ZDNet: Google’s new tool helps you find abandoned cloud projects and delete them. “Google’s Unattended Project Reminder feature has moved to a public preview and aims to improve cloud utilization, and address security issues caused by forgotten old cloud-computing projects that shouldn’t be around anymore. Unattended Project Reminder, a part of Google Cloud’s Active Assist, could be useful in reducing security risks by finding those old initiatives, such as a prototyping project, that no longer require network access, cloud resources, or supported APIs.”

BetaNews: Microsoft pauses Windows 365 trials after running out of capacity

BetaNews: Microsoft pauses Windows 365 trials after running out of capacity. “Microsoft introduced its subscription-based Windows 365 last month, and earlier in the week announced general availability for the service that makes it possible to run full versions of Windows 10 and Windows 11 in the cloud. If your business was planning on joining the Cloud PC revolution but hasn’t already done so, you might have a bit of a wait on your hands before you can take the service for a spin — struggling to keep up with demand, Microsoft has paused its free trials.”

Online backup: We test the best services—Carbonite, iDrive, Backblaze, Livedrive (PC World)

PC World: Online backup: We test the best services—Carbonite, iDrive, Backblaze, Livedrive. “The good news for consumers is that all of the major online backup services we reviewed this year are exceptional products. But while all of the contenders received the same high verdict, each product has its own unique selling point, as you’ll see below. It’s a win-win for consumers, who not only can’t go wrong with any of these excellant products, but can also be exceptionally choosey. Our primary concern here is backup, but we will note other roles that a service can fulfill, such as sharing, multi-device support, or emergency-restore options.”

ZDNet: Google’s new cloud computing tool helps you pick the greenest data centers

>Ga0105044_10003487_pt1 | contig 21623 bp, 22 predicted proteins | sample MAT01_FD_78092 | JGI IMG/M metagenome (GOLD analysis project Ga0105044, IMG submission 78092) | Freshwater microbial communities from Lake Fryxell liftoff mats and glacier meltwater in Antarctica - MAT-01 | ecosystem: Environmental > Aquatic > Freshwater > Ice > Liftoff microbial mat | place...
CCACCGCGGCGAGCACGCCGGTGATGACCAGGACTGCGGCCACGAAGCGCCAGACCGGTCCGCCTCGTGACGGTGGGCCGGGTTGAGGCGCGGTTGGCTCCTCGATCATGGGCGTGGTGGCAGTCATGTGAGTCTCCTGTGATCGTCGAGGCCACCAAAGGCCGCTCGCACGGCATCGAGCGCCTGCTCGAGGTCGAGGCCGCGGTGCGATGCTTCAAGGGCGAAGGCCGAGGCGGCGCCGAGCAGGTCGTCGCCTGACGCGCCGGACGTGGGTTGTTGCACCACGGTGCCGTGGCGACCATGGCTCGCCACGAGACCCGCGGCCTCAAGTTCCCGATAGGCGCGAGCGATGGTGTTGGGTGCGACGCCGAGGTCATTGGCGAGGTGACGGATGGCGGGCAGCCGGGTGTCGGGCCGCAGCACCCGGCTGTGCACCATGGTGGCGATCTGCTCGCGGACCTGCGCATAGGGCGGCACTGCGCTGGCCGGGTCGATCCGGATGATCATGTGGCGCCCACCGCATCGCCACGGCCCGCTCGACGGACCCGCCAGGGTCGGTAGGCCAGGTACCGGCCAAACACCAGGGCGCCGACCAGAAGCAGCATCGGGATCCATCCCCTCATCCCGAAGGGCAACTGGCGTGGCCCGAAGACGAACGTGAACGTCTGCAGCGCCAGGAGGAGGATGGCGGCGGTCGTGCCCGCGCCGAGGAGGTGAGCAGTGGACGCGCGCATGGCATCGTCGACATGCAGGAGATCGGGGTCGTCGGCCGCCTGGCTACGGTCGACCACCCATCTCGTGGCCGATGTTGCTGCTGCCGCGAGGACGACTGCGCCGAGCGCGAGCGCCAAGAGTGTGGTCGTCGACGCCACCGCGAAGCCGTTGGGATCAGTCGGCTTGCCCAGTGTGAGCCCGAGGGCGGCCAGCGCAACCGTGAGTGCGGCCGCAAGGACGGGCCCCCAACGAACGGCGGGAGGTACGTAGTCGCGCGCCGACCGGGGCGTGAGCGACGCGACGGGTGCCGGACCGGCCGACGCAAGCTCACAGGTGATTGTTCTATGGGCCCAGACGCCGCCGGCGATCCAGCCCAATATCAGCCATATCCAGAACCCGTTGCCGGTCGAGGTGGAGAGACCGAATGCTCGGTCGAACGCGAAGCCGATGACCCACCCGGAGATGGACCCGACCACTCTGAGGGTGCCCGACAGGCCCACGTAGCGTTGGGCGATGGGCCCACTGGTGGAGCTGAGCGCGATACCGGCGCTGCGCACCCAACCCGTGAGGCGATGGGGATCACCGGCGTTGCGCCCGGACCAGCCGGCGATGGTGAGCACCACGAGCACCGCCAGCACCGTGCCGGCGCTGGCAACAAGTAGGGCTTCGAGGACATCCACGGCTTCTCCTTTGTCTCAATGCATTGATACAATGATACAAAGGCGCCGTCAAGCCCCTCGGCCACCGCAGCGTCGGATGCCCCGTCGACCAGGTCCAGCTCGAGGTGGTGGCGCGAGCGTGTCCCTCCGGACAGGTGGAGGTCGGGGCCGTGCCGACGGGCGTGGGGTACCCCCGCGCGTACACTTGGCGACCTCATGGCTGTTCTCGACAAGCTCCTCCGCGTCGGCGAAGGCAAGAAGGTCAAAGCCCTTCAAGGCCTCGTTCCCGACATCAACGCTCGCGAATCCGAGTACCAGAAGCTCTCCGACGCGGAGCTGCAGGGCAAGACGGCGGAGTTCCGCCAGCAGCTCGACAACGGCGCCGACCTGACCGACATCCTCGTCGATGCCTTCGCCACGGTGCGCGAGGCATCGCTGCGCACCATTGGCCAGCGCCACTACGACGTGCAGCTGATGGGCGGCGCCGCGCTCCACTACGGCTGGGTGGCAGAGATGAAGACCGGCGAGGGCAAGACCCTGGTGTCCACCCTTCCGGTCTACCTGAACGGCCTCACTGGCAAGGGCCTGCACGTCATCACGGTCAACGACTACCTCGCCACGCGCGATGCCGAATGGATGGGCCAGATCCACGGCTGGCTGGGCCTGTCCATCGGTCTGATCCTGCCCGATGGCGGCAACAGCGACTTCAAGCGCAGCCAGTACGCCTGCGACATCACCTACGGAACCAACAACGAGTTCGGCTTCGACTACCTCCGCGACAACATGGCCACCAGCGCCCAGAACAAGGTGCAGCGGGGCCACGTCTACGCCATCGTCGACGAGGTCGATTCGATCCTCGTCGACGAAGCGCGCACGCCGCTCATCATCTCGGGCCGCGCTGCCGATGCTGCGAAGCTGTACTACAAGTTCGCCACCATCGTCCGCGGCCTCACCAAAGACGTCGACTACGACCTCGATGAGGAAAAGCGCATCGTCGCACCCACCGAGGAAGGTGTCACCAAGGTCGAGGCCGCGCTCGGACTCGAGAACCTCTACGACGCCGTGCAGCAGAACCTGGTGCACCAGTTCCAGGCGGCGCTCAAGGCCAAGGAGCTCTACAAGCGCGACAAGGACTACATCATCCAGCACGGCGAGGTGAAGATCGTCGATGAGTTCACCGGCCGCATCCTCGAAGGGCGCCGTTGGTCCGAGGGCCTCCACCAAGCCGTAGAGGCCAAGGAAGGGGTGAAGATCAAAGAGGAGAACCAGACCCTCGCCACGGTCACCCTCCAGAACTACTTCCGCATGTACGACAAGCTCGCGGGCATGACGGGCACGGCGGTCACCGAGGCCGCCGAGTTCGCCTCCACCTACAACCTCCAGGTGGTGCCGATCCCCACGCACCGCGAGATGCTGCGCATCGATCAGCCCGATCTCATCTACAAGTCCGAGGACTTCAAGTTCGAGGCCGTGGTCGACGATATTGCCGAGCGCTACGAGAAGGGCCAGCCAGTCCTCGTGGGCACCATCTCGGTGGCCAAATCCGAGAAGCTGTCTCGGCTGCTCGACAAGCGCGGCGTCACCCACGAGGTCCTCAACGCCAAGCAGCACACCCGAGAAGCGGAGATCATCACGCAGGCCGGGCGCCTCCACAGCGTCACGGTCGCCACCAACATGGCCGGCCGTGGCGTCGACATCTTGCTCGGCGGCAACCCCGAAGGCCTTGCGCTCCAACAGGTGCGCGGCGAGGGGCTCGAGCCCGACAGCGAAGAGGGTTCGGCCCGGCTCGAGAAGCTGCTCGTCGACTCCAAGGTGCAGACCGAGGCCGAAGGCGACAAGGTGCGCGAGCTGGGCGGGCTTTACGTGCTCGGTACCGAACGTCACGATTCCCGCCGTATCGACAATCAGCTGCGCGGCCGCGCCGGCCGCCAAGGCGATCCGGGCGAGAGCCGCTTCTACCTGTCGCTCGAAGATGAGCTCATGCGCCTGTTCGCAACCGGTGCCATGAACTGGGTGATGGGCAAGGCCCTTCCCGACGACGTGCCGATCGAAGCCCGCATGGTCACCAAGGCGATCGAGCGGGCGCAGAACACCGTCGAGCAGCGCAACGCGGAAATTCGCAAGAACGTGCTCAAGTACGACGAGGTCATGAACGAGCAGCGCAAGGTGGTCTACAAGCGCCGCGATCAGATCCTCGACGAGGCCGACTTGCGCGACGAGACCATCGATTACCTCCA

ZDNet: Google’s new cloud computing tool helps you pick the greenest data centers. “In another bid to make cloud computing eco-friendlier, Google has created a new tool to push customers who are picking their next cloud region towards choosing infrastructure that is more sustainable. When users browse through their options to manage cloud resources, Google will flag regions that have the lowest carbon impact highlighted with a leaf symbol and a ‘Lowest CO2’ label.”

Ars Technica: Google Photos is so 2020—welcome to the world of self-hosted photo management

Ars Technica: Google Photos is so 2020—welcome to the world of self-hosted photo management. “We take more photos now than ever before. Growth in this segment is explosive, with over 1.4 trillion photos taken last year, according to InfoTrends. That’s up from 1 trillion in 2017. Video is much the same, with YouTube saying in recent years that about 500 hours of video are uploaded to the platform every minute. Finding a solution to organizing and safely storing these precious memories is more important than ever, and it’s becoming an increasingly large problem to solve.”

New York Times: The Internet Eats Up Less Energy Than You Might Think

New York Times: The Internet Eats Up Less Energy Than You Might Think. “From 2010 to 2018, the data workloads hosted by the cloud data centers increased 2,600 percent and energy consumption increased 500 percent. But energy consumption for all data centers rose less than 10 percent. What happened, the authors explain, was mainly a huge shift of workloads to the bigger, more efficient cloud data centers — and away from traditional computer centers, largely owned and run by non-tech companies.”

Information Age: How Confidential Computing is dispelling the climate of distrust around cloud security

Information Age: How Confidential Computing is dispelling the climate of distrust around cloud security. “In a standard cloud configuration, data is encrypted when it’s ‘at rest’ or ‘in transit’ but the moment that data is processed it is decrypted, leaving it potentially vulnerable. The evaluation of business-critical data migrating to the cloud has increased since the start of the pandemic, heightening concerns about this weakness. Confidential Computing solves this problem in hybrid cloud environments by directing data in use into a hardware-based Trusted Execution Environment (TEE), an area separated from other workloads. Data remains encrypted right up until the application notifies the TEE to decrypt it for processing.”